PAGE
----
The Great Recession was marked by years of high unemployment, slow hiring and an incredibly competitive job market. Large numbers of talented, qualified employees competed for a limited number of jobs. In today’s improving economy, well-qualified applicants are invited to interview with multiple companies and organizations.
As a hiring manager, human resources professional, or small business owner, when you conduct interviews, you are not merely vetting candidates. You are also in a position to excite the interest and gain the trust of a potential future asset. Selling can be considered an art form. Just ask any Sales professional. Therefore it is crucial that you showcase the advantages of working at your company and that you position the opening as a unique opportunity for the candidate.
The Art of Sales: Start Selling While Interviewing
1) Sell the vision. People experience great personal fulfillment from jobs that are meaningful to them. Give candidates a clear picture of what the organization is trying to accomplish and how that will make a difference in people’s lives. The satisfaction gained from being a part of your company’s mission may appeal more strongly than any compensation and benefit package.
2) Sell the culture. At its essence, organizational culture can be distilled to a shared set of values. These values inform decisions and guide behaviors at all levels. If your organization has clearly defined values and adheres to them strictly, a discussion of those values will be valuable to the interview process. Candidates whose values are in alignment with your culture will happily contribute to the growth of the company. Candidates who do not share the organization’s values will likely struggle and expend energy in pursuit of their own agendas, threatening productivity and morale.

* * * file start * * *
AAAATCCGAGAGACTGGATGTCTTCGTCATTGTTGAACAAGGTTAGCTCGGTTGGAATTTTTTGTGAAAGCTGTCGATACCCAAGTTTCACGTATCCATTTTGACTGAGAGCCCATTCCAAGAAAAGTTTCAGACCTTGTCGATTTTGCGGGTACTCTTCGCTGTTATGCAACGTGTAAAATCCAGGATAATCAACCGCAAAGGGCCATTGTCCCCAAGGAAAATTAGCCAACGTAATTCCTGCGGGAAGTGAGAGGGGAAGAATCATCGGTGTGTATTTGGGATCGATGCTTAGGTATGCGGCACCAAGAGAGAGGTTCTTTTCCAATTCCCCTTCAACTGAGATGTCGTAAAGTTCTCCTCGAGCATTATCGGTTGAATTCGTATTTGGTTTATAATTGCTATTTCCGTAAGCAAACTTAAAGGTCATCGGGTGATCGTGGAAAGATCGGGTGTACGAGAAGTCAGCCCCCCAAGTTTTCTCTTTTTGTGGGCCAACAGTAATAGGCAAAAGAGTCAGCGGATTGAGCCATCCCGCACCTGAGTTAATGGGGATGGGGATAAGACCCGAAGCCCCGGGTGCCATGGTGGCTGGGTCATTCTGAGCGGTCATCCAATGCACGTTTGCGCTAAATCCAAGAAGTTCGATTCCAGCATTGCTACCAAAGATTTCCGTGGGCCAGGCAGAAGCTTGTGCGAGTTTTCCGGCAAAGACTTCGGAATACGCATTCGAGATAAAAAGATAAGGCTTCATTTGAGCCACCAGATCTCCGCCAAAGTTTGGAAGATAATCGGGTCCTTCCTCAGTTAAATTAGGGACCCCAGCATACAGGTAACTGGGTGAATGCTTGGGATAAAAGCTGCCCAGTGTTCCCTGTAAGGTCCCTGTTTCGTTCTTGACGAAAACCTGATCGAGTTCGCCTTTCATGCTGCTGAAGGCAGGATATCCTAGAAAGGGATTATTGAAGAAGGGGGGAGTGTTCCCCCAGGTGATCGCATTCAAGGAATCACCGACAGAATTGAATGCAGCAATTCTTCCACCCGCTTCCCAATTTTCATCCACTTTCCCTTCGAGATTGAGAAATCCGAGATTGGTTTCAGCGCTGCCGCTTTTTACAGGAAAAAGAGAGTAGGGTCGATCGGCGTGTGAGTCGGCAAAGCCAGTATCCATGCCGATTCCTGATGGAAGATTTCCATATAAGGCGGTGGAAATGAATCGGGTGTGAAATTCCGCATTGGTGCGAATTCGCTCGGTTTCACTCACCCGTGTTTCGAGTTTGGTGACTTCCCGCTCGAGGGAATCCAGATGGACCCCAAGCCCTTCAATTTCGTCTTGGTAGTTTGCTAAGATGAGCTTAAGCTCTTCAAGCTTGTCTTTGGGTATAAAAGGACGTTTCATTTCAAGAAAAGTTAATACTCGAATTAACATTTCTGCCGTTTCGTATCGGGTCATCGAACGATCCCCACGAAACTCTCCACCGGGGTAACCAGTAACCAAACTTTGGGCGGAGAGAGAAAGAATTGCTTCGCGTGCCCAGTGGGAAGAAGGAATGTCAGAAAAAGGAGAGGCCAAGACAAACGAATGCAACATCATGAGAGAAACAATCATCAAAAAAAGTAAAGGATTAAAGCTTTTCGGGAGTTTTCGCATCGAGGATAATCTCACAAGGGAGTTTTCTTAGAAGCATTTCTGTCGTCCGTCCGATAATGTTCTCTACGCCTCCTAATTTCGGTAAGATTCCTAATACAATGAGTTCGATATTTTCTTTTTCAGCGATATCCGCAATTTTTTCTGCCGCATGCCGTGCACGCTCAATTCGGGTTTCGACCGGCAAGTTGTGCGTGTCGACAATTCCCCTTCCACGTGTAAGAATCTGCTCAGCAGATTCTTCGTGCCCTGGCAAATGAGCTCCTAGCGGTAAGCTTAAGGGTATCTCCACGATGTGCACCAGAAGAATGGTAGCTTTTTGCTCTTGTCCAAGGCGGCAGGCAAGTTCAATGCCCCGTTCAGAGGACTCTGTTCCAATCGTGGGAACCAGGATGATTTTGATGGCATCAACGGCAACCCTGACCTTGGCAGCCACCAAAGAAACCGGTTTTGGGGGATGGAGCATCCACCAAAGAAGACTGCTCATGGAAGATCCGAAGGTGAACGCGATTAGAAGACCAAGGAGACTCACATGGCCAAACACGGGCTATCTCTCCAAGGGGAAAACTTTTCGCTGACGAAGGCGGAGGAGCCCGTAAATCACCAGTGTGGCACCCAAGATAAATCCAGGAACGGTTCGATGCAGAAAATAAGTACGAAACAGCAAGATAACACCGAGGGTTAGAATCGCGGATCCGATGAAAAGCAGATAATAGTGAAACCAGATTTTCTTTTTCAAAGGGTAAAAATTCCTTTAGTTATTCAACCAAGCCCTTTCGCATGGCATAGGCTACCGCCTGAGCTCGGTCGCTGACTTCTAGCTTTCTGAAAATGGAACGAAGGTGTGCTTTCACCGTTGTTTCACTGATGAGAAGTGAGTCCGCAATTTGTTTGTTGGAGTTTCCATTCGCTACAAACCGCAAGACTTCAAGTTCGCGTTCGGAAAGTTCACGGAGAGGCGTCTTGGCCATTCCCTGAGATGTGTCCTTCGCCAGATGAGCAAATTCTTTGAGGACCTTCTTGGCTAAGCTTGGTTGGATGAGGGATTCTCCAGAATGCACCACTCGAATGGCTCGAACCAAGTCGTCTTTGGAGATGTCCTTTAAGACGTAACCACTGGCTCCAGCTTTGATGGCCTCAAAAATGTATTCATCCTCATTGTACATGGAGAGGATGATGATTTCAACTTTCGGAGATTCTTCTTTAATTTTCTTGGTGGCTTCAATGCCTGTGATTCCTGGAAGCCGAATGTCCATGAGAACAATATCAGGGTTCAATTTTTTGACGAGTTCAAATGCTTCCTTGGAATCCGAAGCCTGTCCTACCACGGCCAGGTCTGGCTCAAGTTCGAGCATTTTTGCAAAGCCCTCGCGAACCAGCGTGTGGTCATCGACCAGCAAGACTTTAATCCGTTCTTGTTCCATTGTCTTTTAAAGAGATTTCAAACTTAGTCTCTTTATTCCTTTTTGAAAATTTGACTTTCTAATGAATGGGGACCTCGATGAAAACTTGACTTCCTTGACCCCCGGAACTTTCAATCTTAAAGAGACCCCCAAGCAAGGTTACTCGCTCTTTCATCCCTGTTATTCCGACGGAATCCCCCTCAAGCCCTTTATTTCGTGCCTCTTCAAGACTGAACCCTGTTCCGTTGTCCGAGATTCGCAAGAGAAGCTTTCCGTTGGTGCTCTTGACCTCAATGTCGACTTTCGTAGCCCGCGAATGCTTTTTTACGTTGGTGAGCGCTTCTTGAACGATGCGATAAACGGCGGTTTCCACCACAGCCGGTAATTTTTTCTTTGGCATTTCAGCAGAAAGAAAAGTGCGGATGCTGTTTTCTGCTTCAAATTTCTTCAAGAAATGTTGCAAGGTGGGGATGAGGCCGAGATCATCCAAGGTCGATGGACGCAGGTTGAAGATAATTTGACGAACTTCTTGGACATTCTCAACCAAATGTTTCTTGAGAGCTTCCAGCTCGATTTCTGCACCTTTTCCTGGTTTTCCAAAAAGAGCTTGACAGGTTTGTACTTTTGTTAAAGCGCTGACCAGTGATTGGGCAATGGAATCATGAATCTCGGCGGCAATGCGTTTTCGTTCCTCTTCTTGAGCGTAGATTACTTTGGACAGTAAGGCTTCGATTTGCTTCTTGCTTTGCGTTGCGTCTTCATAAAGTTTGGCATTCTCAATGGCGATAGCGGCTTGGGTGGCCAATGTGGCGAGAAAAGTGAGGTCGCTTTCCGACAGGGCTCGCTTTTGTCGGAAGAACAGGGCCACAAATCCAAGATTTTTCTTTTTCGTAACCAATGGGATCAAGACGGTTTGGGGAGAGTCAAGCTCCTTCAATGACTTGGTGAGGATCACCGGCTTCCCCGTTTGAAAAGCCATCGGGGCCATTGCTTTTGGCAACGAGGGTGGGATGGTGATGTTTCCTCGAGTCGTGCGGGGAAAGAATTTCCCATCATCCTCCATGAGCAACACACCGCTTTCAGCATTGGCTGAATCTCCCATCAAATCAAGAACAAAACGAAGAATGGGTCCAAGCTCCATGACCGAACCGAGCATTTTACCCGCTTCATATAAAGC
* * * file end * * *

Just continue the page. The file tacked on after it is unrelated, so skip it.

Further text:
3) Sell the management. A company’s culture is also determined by the personalities of its leaders and managers. If the candidate will be reporting to a manager or executive who is highly regarded in the organization, expounding upon this individual’s strengths and talents may inspire a candidate to accept the position. Employees will engage and produce at higher levels for people they respect and admire than for people they distrust and fear. Through teaching, great bosses may also help employees to be even more effective in their work.
4) Sell the potential. If your company has a defined, supported path for growth and career advancement, emphasize this. Let the candidate know what resources will be available to him or her to enhance education and skills.
In the absence of formal resources for career development, look inside the organization for examples of workers who have risen through the ranks on their own. Their stories can be powerful testimonials to an aligned organization that rewards excellence and effort.
Your personal story can be effective as well. What do you, the interviewer, enjoy most about working for your organization? Sharing your own experience with a candidate can create an immediate connection.
In addition to being a powerful tool for engaging candidate interest, “selling” your company’s strong points establishes a foundation for retaining talent over the long term. The individual who begins employment with a strong understanding of the organization’s values, culture, management and opportunities for growth is properly positioned for sustained success.
Menlo Partners is happy to help develop your “story”. If you need help with recruiting top talent or with expanding your contingent workforce, give us a call at (650)752-6193. Menlo Partners Staffing, general & administrative recruiting experts for small to mid-size employers in Silicon Valley.
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